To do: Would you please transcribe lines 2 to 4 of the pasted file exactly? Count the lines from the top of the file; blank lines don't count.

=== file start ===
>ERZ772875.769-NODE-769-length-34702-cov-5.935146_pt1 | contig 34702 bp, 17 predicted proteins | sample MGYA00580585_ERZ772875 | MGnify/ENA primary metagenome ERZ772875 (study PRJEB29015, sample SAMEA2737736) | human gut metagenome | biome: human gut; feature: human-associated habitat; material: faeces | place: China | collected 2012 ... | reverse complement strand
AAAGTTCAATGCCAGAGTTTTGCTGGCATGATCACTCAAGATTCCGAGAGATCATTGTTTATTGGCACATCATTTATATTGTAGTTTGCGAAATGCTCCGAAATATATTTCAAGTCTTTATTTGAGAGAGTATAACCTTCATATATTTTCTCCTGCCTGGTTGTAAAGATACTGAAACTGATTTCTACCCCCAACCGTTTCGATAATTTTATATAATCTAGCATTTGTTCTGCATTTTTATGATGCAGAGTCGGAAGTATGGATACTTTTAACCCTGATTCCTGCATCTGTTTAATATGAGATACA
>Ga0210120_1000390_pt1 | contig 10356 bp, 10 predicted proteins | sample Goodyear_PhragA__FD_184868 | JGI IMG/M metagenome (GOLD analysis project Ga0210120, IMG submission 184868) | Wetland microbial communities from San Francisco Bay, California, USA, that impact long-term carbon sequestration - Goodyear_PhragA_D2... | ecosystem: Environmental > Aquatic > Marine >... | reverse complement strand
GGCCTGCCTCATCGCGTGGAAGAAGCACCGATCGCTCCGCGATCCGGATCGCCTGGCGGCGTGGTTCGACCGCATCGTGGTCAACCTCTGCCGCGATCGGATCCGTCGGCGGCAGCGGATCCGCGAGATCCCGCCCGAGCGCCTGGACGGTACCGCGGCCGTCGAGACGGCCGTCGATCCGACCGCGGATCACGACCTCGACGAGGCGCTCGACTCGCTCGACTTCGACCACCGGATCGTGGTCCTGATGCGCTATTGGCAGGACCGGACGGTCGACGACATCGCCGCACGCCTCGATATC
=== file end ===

AAAGTTCAATGCCAGAGTTTTGCTGGCATGATCACTCAAGATTCCGAGAGATCATTGTTTATTGGCACATCATTTATATTGTAGTTTGCGAAATGCTCCGAAATATATTTCAAGTCTTTATTTGAGAGAGTATAACCTTCATATATTTTCTCCTGCCTGGTTGTAAAGATACTGAAACTGATTTCTACCCCCAACCGTTTCGATAATTTTATATAATCTAGCATTTGTTCTGCATTTTTATGATGCAGAGTCGGAAGTATGGATACTTTTAACCCTGATTCCTGCATCTGTTTAATATGAGATACA
>Ga0210120_1000390_pt1 | contig 10356 bp, 10 predicted proteins | sample Goodyear_PhragA__FD_184868 | JGI IMG/M metagenome (GOLD analysis project Ga0210120, IMG submission 184868) | Wetland microbial communities from San Francisco Bay, California, USA, that impact long-term carbon sequestration - Goodyear_PhragA_D2... | ecosystem: Environmental > Aquatic > Marine >... | reverse complement strand
GGCCTGCCTCATCGCGTGGAAGAAGCACCGATCGCTCCGCGATCCGGATCGCCTGGCGGCGTGGTTCGACCGCATCGTGGTCAACCTCTGCCGCGATCGGATCCGTCGGCGGCAGCGGATCCGCGAGATCCCGCCCGAGCGCCTGGACGGTACCGCGGCCGTCGAGACGGCCGTCGATCCGACCGCGGATCACGACCTCGACGAGGCGCTCGACTCGCTCGACTTCGACCACCGGATCGTGGTCCTGATGCGCTATTGGCAGGACCGGACGGTCGACGACATCGCCGCACGCCTCGATATC